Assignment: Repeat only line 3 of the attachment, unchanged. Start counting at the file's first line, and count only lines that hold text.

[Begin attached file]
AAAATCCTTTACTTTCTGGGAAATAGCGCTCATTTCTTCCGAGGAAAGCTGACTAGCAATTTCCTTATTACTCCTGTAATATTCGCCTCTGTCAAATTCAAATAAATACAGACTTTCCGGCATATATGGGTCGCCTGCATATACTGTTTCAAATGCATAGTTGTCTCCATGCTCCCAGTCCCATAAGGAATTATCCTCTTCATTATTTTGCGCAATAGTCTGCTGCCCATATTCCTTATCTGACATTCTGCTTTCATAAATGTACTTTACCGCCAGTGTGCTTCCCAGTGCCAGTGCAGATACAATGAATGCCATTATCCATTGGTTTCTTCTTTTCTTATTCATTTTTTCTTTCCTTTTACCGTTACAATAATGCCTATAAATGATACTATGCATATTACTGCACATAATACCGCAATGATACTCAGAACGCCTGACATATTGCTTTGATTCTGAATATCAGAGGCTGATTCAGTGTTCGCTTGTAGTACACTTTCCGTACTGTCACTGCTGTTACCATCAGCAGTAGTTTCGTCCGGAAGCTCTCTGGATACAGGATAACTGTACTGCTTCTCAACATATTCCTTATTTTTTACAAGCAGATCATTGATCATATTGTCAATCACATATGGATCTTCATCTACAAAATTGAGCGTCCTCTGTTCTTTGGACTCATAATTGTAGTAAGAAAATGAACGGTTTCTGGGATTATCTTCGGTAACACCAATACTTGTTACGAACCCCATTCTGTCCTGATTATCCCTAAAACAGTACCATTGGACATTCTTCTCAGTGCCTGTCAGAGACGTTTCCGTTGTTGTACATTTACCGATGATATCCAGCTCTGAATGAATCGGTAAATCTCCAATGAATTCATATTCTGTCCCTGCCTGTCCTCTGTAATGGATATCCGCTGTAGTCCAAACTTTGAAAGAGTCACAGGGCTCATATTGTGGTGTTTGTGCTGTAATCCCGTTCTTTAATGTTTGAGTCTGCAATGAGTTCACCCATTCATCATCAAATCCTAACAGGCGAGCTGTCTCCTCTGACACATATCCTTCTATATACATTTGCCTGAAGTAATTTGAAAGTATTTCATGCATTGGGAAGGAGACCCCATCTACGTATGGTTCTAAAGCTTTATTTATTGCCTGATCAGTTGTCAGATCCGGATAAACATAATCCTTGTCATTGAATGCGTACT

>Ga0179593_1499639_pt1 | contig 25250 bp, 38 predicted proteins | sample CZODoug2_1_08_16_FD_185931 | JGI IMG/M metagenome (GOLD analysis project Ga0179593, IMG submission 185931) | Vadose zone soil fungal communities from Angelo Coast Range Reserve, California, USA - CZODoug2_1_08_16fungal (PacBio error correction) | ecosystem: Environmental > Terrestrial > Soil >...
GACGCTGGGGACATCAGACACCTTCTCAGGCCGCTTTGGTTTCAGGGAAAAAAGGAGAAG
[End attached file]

GACGCTGGGGACATCAGACACCTTCTCAGGCCGCTTTGGTTTCAGGGAAAAAAGGAGAAG